Japan has ream upon ream of exquisite poems about spring and autumn; by contrast, there are comparatively few about summer, possibly because the prevailing feeling during that season in most of the archipelago (“how the hell am I going to keep from dying in this heat?!”) does not exactly lend itself to sublimeness of expression. However, one of the early summer tropes–and summer according to the lunar calendar begins during the first week of May–is the return of the cuckoo as certain seasonal flowers begin to bloom.
natsu kusa ha/shigerinikeredo/hototogisu/nado waga yado ni/hitokoe mo senu
engi no oon’uta
The summer grasses
have come up in abundance,
but why, O cuckoo,
do you not favor my home
with even a single cry?
Engi no Oon’uta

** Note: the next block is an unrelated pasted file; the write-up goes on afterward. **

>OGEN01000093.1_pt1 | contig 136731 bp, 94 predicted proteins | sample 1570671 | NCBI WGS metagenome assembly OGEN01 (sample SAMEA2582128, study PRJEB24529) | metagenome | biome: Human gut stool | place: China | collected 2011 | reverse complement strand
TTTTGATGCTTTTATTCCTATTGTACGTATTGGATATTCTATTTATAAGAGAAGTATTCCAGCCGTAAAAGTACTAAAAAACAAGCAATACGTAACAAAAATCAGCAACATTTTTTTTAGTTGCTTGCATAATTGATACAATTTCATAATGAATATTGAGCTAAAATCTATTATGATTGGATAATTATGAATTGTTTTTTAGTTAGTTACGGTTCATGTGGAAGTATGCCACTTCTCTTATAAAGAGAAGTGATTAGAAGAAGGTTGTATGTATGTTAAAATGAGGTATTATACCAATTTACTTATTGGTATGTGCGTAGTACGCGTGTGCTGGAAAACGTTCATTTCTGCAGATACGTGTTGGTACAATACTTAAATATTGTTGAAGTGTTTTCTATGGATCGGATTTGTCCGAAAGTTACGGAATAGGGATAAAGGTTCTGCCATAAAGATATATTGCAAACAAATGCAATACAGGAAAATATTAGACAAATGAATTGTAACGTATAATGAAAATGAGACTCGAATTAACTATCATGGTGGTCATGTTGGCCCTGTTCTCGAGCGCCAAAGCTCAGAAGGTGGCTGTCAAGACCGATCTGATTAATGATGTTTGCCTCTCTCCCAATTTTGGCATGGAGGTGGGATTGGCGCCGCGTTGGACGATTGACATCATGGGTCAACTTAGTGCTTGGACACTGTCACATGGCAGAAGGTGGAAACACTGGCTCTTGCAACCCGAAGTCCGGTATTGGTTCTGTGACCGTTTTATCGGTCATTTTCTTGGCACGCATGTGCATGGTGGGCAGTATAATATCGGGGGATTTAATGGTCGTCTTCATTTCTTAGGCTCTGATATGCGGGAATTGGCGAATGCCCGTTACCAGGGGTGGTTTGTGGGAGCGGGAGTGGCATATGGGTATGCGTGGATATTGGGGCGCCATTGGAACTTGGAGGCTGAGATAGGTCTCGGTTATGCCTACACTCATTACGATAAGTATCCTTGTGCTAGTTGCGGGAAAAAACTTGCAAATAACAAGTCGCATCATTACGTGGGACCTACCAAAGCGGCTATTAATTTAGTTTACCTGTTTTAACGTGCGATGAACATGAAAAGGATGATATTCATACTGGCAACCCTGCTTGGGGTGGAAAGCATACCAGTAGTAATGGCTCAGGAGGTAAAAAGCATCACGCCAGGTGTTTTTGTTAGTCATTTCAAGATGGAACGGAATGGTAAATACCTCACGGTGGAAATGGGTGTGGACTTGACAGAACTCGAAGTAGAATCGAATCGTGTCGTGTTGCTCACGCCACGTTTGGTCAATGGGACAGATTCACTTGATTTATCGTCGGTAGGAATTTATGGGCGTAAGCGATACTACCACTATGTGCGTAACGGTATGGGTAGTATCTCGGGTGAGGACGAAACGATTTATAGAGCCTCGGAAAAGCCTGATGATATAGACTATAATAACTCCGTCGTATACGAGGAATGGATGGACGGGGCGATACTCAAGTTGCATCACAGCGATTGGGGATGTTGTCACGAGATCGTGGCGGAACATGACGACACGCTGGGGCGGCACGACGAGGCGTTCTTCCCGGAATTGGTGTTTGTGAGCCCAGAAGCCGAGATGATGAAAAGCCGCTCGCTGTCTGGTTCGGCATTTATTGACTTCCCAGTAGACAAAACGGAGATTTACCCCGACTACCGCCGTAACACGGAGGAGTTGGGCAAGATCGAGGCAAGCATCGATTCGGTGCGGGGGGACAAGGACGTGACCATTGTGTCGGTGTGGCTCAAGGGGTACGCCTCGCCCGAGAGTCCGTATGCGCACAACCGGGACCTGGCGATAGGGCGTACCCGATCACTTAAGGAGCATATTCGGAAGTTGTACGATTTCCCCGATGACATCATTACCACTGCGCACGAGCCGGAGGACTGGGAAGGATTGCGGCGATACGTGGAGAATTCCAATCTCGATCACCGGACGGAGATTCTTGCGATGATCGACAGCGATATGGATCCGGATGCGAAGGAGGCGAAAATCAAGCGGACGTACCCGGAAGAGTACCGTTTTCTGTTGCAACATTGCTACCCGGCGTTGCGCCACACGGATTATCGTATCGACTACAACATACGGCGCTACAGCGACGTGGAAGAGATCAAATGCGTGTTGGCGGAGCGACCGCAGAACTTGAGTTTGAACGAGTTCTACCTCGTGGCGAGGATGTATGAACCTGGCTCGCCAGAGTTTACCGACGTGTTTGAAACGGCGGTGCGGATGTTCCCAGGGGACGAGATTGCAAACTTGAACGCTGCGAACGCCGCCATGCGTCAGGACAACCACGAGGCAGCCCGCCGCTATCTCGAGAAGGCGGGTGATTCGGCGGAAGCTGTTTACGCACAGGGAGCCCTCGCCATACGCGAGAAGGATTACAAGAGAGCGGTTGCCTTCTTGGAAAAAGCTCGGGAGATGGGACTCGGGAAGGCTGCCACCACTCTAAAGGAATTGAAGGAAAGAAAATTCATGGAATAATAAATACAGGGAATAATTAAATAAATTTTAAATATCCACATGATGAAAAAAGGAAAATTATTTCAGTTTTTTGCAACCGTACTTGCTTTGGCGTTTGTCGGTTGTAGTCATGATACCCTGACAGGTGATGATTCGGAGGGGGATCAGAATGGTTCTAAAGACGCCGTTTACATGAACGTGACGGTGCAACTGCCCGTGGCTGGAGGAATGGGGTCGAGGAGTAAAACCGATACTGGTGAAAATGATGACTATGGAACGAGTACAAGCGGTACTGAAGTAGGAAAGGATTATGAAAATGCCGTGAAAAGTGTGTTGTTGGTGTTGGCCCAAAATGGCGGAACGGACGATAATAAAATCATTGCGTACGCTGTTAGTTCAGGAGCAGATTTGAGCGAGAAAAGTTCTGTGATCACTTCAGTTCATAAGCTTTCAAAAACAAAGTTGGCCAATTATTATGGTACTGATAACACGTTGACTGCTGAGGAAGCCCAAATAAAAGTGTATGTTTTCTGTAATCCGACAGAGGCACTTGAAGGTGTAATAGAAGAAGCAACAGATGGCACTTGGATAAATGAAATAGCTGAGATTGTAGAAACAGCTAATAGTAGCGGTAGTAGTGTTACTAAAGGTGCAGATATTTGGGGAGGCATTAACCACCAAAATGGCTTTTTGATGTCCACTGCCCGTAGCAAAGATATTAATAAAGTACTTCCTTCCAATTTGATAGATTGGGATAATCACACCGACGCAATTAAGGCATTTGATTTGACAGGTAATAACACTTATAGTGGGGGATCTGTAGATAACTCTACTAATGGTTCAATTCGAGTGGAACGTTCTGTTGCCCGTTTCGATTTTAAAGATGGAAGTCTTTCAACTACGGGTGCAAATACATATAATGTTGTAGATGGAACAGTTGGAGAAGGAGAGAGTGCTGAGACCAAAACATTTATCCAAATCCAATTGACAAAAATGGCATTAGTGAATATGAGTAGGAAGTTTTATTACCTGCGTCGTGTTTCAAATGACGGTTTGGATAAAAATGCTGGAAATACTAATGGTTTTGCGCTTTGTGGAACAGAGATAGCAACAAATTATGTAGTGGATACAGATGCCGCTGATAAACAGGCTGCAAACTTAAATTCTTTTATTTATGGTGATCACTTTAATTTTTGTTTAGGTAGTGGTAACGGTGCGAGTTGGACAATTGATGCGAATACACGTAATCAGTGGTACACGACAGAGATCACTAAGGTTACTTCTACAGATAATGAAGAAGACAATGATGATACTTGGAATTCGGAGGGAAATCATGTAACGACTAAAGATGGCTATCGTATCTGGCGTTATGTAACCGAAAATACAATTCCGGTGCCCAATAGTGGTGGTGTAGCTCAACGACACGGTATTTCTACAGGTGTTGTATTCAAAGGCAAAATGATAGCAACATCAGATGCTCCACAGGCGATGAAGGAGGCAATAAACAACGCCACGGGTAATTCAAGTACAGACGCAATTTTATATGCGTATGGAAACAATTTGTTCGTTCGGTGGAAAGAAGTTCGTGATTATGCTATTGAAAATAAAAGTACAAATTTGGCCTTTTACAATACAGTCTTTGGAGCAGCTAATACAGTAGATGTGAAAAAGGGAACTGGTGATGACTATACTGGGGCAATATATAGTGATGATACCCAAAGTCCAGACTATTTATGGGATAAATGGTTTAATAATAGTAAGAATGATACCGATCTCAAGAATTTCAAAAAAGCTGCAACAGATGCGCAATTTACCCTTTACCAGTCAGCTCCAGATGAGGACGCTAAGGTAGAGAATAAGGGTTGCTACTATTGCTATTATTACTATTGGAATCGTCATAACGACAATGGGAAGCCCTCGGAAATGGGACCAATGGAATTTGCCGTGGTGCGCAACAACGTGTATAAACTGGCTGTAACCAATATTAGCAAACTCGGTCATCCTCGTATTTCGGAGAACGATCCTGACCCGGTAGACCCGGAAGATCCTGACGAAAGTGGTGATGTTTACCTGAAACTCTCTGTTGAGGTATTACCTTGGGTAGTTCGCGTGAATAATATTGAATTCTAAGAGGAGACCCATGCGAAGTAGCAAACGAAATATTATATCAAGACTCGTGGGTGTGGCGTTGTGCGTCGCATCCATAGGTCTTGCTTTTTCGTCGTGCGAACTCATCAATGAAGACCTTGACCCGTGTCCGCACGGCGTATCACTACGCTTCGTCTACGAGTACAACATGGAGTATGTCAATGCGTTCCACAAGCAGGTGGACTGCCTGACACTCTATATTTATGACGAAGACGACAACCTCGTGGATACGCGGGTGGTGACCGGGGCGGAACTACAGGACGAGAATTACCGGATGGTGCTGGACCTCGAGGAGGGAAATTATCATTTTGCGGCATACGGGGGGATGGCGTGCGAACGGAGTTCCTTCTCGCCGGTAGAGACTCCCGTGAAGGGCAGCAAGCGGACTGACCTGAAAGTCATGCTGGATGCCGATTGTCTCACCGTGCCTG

Ick. That translation came out very precious. On the bright side, I was able to go pretty much line by line without having to shuffle things around much; the Japanese for “cuckoo” is five syllables in and of itself, so in a 5-7-5-7-7 verse it takes up a lot of real estate and tends to force you to use filler if you want to try to adhere to the original as much as you can when translating.
The return of the cuckoo when the grasses grow lush and the orange blossoms and deutzia bloom is considered very moving. The poet sees the thickened grass and purports to wonder whether the cuckoo is somehow shunning him. (If it has any sense, it’s probably just decided to summer in Alaska this year.)